Hallatar - No Stars Upon The Bridge album review

Heart-rending testament to a talent taken too soon

Cover art for Hallatar - No Stars Upon The Bridge album

You can trust Louder Our experienced team has worked for some of the biggest brands in music. From testing headphones to reviewing albums, our experts aim to create reviews you can trust. Find out more about how we review.

When gothic doom/death emerged in the 90s, its identifying aesthetic was an ornate blend of mournful dejection and impassioned romanticism. This development felt like a radical revelation, introducing emotional sensitivity and literary profundity to a metal scene still mired in macho braggadocio and fantasy violence.

For Hallatar, such feelings aren’t simply melodramatic fripperies for dumped teenagers to wallow in. All of this music was written by Swallow The Sun guitarist Juha Raivio during an unimaginably raw period of mourning after the sudden death of his muse and Trees Of Eternity bandmate Aleah Starbridge, whose goosebump-inducing voice and lyrics were finally heard on 2016’s stunning, posthumously released Trees Of Eternity debut Hour Of The Nightingale. In his darkest hour, Juha’s obsessive focus was to cement Aleah’s legacy by arranging and releasing the remaining material that she’d written and recorded. Joined by Amorphis vocalist Tomi Joutsen and ex-Him drummer Gas Lipstick, No Stars Upon The Bridge is the first result of Juha’s painstaking efforts, and it’s instantly clear that even without the harrowing backstory, this is the result of singular, seasoned talents digging deep to produce the performance of their career.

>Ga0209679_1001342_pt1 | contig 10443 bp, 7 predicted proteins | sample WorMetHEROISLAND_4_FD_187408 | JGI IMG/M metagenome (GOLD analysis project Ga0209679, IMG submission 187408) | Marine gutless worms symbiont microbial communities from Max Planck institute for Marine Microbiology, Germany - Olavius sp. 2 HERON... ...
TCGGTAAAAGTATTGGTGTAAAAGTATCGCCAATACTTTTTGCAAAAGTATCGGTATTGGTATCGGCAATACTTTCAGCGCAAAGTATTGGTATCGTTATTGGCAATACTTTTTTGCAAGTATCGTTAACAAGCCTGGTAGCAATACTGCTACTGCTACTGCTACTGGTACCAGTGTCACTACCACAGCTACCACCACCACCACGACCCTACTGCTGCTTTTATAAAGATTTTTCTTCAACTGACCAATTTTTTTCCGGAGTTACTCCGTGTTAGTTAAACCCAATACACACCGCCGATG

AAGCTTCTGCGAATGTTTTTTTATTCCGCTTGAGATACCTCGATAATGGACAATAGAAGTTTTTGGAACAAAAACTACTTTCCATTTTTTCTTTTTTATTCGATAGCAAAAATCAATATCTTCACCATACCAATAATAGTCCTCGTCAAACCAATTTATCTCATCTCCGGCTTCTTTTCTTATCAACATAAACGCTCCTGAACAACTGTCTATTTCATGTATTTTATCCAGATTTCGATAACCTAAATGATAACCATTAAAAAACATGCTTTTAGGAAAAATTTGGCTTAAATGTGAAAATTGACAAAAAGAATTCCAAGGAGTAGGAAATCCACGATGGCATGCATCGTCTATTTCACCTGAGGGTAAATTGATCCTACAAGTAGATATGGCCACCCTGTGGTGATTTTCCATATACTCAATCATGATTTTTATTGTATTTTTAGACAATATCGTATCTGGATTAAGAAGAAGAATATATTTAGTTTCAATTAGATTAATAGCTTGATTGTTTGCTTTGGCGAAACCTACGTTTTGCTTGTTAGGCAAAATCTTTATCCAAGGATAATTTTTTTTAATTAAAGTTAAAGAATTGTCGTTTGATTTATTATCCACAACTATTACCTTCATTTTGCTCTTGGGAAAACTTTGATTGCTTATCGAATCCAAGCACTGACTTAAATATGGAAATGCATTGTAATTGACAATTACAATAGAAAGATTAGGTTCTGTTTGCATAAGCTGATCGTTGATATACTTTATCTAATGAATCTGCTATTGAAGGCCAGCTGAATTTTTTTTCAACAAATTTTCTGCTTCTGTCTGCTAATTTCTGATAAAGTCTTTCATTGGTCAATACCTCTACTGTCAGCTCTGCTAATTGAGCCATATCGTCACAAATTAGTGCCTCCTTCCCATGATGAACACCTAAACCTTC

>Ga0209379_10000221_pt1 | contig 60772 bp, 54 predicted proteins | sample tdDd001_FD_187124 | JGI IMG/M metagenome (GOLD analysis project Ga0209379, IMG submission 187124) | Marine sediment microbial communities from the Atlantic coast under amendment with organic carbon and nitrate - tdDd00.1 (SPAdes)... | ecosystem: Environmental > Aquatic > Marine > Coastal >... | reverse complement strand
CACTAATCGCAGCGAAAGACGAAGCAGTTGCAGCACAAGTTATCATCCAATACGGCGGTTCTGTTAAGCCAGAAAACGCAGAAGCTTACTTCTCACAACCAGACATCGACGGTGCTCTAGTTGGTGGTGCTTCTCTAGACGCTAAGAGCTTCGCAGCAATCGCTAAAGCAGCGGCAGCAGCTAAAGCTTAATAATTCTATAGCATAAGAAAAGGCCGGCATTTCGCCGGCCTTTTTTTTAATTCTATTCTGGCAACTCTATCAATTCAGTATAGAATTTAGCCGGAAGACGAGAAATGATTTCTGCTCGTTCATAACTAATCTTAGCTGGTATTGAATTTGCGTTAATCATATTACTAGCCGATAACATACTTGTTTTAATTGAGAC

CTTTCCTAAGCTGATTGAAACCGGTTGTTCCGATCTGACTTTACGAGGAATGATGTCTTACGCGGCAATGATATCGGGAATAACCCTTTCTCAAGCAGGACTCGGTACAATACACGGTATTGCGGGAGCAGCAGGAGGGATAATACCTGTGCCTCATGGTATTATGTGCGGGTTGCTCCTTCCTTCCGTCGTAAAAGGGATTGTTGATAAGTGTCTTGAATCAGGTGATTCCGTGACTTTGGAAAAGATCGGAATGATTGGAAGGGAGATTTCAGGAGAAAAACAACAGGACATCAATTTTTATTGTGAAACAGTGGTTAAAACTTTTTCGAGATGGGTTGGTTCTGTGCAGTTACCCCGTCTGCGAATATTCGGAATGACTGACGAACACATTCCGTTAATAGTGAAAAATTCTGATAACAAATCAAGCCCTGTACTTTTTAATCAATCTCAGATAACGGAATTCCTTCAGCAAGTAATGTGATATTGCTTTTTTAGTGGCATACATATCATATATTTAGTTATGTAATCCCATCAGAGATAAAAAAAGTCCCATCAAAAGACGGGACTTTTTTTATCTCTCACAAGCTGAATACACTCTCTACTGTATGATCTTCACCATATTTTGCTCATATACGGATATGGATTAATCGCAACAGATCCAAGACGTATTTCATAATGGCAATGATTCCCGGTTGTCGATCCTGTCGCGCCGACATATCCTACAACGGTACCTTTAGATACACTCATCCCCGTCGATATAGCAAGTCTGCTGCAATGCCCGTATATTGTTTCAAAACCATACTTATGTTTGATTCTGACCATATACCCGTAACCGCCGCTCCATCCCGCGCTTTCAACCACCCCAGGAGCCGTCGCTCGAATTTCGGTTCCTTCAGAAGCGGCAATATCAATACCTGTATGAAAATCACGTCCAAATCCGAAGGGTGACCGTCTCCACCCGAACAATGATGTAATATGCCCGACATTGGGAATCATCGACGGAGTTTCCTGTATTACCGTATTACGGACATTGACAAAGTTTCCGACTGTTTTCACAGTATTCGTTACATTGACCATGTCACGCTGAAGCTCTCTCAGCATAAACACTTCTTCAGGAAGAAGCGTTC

Hallatar (named after a Finnish water goddess) follow through on the emotional impact of their music more intensely than any band in this most emotionally intense idiom, even the TOT album. Uranium-weight bruisers Melt, The Maze and Mirrors confirm Hallatar’s doom as even more devastatingly severe, and in My Mistake, Severed Eyes and Dreams Burn Down, the lighter passages are even more hauntingly beautiful, while the counterpoint between Tomi’s subterranean growls and Aleah’s ethereal whisper transcends standard ‘beauty and the beast’ tropes. Although inevitably shot through with reflections on the cruelty of an extraordinary voice silenced way too young, the album still succeeds as an elegant and fulsome celebration of Aleah’s life, passions and talents.

Chris Chantler

Chris has been writing about heavy metal since 2000, specialising in true/cult/epic/power/trad/NWOBHM and doom metal at now-defunct extreme music magazine Terrorizer. Since joining the Metal Hammer famileh in 2010 he developed a parallel career in kids' TV, winning a Writer's Guild of Great Britain Award for BBC1 series Little Howard's Big Question as well as writing episodes of Danger Mouse, Horrible Histories, Dennis & Gnasher Unleashed and The Furchester Hotel. His hobbies include drumming (slowly), exploring ancient woodland and watching ancient sitcoms.